A recent study conducted by Dr. Young Shin Kim and colleagues has received a lot of attention over their findings, which estimate the current prevalence of autism spectrum disorders (ASD) in South Korea at approximately 1 in 38 children between the ages 7 and 12 years. As this statistic is a staggeringly greater than the current estimates of ASD prevalence in other parts of the world (e.g., roughly 1 in 110 children in the United States, and about 1 in 100 children in England), I feel it is important to take a closer look at this study.
Dr. Kim and colleagues set out to measure the prevalence of ASD in South Korea using a population-based sample of school-age children. The target population included all children ages 7 to 12 years enrolled in Ilsan elementary schools or enlisted in the Ilsan Disability Registry, approximately 55,266 children. Of the 44 Ilsan elementary schools, 33 agreed to participate in the study leaving a pool of roughly 36,592 children enrolled in mainstream education. All the children identified via the Ilsan Disability Registry, a total of 294 children, were also recruited to participate in the study.
In the first phase of the study, parents were asked to complete the Autism Spectrum Screening Questionnaire (ASSQ) to screen the participants for ASD. Next, comprehensive diagnostic evaluations were offered to all the participants enlisted in the Ilsan Disability Registry, as well as all the participants enrolled in mainstream education who screened positive on the ASSQ. From the available pool of 36,886 children, ASSQs were received for approximately 23,337 children. A total of 1,214 children were offered diagnostic evaluations and of those children, only 286 were able to undergo evaluation. So just to recap, the study started with more than 55,000 children eligible for participation but due to logistics and lack of voluntary participation, only 286 children were actually evaluated for an ASD diagnosis.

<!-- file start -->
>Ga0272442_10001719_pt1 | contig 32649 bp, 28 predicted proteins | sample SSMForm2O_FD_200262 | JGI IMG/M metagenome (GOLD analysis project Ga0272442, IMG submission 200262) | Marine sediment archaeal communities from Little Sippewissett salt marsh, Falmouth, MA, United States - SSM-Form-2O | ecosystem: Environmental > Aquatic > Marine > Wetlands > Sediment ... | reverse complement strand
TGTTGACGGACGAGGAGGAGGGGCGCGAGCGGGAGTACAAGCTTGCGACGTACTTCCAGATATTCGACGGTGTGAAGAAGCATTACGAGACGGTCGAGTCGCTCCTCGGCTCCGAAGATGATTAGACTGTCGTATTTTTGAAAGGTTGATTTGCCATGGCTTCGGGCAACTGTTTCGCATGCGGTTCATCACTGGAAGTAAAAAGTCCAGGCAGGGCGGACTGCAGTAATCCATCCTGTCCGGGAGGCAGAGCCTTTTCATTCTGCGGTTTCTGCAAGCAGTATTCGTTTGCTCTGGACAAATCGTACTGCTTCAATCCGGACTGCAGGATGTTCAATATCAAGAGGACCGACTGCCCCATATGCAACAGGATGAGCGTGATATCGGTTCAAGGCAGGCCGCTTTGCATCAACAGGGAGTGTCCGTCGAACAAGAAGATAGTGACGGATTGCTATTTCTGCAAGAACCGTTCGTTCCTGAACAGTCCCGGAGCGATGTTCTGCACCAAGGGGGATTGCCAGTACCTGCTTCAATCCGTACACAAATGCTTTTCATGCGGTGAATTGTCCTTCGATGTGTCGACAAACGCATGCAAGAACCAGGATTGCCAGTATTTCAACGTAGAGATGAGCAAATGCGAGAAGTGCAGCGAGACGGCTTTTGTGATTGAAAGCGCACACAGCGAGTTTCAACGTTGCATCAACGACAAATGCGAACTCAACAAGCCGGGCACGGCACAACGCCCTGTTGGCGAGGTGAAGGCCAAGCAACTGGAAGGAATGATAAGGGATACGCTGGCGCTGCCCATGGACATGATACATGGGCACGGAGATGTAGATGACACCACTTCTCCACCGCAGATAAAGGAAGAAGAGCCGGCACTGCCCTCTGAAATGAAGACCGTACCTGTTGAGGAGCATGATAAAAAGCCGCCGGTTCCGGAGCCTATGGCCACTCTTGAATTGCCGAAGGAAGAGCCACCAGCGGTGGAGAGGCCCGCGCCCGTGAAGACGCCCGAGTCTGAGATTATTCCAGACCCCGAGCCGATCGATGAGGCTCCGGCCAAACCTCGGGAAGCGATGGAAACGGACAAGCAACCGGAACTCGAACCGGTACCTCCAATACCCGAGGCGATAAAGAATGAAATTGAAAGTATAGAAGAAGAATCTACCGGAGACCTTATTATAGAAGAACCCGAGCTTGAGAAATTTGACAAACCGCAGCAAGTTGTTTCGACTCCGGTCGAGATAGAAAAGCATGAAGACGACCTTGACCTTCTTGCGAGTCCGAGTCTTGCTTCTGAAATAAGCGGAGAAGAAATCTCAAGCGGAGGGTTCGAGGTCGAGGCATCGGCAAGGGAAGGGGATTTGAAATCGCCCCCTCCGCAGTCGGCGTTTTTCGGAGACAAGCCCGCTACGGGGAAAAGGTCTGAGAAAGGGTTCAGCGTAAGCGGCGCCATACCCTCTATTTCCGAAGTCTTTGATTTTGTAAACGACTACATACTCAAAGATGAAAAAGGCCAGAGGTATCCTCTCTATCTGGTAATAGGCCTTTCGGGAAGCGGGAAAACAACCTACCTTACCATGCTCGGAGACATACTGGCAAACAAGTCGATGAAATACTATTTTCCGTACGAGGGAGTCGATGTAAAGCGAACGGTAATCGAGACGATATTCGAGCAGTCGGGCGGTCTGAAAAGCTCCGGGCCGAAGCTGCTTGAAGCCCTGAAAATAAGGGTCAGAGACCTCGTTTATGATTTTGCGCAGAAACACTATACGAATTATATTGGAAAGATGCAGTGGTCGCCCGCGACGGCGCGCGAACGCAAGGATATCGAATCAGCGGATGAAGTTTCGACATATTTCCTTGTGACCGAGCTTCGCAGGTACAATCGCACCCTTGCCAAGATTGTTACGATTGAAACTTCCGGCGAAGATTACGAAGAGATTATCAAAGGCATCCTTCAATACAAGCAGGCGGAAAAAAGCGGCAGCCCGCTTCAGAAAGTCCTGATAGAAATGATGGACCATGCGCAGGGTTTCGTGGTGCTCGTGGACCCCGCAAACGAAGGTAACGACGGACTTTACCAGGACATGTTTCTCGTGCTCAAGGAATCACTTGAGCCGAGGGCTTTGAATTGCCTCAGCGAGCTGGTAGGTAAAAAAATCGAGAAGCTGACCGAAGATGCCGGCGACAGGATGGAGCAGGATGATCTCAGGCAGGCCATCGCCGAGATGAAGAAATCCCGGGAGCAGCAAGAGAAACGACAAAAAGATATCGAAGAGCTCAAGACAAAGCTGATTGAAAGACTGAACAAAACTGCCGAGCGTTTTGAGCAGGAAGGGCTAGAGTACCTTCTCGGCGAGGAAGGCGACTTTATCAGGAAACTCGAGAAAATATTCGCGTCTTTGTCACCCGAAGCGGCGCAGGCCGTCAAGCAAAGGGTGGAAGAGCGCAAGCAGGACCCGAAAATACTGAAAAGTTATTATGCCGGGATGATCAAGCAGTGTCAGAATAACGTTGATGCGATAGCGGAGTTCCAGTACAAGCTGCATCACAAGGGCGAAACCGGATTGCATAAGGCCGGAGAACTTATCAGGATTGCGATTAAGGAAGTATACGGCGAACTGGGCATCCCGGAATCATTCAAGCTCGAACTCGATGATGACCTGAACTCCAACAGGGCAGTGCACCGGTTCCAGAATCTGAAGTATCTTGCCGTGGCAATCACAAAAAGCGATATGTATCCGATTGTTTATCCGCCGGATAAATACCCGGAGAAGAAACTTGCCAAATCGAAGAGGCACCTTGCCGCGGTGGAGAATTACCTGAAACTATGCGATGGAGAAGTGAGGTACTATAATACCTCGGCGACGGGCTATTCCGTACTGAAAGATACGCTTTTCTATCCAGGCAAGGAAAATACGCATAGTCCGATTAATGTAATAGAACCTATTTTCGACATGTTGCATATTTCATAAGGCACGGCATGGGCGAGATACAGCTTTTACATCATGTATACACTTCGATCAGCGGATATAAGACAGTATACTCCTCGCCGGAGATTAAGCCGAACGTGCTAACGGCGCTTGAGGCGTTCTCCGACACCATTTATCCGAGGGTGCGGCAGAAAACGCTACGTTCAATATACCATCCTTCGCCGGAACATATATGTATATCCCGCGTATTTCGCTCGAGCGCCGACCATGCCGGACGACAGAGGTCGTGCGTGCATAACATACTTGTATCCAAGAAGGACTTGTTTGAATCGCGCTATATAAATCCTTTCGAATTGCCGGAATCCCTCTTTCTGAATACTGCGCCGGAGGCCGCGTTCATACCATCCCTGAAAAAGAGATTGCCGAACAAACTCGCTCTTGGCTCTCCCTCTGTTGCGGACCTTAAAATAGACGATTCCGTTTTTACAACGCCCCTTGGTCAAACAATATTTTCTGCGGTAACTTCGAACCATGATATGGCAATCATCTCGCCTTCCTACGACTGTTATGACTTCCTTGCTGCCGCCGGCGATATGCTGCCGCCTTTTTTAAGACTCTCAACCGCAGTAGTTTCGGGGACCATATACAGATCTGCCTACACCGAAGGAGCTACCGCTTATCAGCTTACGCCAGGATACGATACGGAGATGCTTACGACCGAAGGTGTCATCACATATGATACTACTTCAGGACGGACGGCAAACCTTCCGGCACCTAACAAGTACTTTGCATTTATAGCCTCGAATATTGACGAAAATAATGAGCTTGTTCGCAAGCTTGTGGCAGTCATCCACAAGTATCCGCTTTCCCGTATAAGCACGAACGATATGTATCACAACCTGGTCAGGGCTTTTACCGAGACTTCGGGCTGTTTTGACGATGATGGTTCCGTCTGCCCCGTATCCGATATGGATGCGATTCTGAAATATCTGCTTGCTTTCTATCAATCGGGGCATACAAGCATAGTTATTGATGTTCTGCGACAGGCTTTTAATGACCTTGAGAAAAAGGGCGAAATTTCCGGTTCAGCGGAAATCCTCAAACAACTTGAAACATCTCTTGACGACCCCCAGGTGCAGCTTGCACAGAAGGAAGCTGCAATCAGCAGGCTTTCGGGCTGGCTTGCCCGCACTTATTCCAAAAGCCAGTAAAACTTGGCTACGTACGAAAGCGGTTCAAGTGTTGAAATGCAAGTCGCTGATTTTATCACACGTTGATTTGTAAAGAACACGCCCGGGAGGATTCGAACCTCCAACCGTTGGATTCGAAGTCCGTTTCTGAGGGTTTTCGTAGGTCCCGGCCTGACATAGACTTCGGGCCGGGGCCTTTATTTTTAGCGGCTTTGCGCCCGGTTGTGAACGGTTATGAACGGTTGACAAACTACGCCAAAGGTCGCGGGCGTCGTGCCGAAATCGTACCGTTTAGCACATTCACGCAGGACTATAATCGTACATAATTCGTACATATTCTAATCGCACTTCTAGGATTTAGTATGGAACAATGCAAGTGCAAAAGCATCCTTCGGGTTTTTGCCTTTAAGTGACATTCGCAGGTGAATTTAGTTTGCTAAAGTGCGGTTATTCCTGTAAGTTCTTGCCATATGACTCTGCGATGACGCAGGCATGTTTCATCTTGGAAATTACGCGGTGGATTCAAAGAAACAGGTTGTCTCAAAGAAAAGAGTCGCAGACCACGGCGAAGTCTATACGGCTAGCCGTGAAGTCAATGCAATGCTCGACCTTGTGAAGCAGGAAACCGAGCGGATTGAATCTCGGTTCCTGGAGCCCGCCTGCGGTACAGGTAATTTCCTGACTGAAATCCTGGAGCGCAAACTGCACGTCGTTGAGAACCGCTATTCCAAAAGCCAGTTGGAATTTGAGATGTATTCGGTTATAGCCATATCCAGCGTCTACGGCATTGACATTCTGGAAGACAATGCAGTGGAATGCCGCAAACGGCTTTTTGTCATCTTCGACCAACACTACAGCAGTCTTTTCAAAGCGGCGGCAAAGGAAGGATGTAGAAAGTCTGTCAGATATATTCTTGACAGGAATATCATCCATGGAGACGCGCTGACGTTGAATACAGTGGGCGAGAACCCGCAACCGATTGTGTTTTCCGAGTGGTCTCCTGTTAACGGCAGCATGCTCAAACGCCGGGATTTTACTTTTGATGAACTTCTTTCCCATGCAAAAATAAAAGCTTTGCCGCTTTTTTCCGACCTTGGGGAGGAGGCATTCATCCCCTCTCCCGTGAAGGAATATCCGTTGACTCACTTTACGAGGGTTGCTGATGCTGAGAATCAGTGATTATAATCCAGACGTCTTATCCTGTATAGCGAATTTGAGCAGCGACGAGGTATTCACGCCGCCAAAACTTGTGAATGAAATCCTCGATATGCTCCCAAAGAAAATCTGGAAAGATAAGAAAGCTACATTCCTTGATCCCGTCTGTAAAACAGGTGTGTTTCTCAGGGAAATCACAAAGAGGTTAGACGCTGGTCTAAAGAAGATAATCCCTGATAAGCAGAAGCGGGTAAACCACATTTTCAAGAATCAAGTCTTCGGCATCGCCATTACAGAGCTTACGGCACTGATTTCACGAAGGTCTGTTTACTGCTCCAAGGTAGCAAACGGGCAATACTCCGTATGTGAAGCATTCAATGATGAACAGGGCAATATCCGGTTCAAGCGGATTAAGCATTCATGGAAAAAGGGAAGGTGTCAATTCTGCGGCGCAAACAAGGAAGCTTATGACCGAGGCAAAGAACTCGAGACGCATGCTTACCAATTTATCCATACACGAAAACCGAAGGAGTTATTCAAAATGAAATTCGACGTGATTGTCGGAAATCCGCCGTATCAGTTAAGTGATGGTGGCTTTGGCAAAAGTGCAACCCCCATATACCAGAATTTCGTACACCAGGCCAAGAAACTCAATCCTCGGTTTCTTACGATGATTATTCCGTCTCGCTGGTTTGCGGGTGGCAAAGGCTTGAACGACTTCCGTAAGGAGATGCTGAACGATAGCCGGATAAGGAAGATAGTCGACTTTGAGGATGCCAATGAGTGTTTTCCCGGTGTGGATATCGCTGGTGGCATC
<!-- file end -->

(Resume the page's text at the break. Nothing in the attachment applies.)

Due to the severe drop off in participation from those who were qualified to receive diagnostic evaluations but did not, Dr. Kim and colleagues employed methods to adjust for the missing data. For starters, all the children reported in the Ilsan Disability Registry as having ASD were assumed to have it. As for the children enrolled in mainstream education, likelihood of having ASD was predicted based on the data collected from the participants who did undergo diagnostic evaluations, as well as each child’s ASSQ score, sex, and age. Thus, the 1 in 38 statistic that we see reported is based off of these adjusted data, not the actual observed children.
The results of the study revealed both unadjusted and adjusted ASD prevalence estimates. The unadjusted prevalence of ASD, based on the raw data, was found to be 0.36%, approximately 1 in 278 children. On the other hand, the adjusted prevalence of ASD, based on the weighted data, was estimated at 2.64%, about 1 in 38 children.
The estimated ASD prevalence of 1 in 38 children as determined in this study is not based on the raw data that Dr. Kim and colleagues collected, but rather it is based on the authors’ speculation of what their data would have been if they had been able to evaluate a larger sample. Unfortunately, relatively few parents wanted their child to participate in this study. That is, for some underlying reason (whether it is denial, fear of stigma, confidence that their child does not have an ASD, etc.), the majority of parents decided not to go through with the diagnostic evaluation. In spite of this significant response bias, Dr. Kim and colleagues used data collected from a minority of their participants to make assumptions about the majority, which cannot be done with confidence.
While the results of this study may strengthen ASD awareness in South Korea, which is certainly needed, I urge you all to take this study with the proverbial grain of salt. The danger in declaring such a high prevalence of ASD that is only based on adjusted data is that other estimates that are based upon more solid research methods may be dismissed as a result. Until these findings are replicated in further research, we may be better off regarding Dr. Kim and colleagues’ statistic of 1 in 38 as a likely overestimation of the prevalence of ASD in South Korea.
Kim, Y. S., Leventhal, B. L., Koh, Y. J., Fombonne, E., Laska, E., Lim, E. C.,… Grinker, R. R. (in press). Prevalence of autism spectrum disorders in a total population sample. The American Journal of Psychiatry.dio: 10.1176/appi.ajp.2011.10101532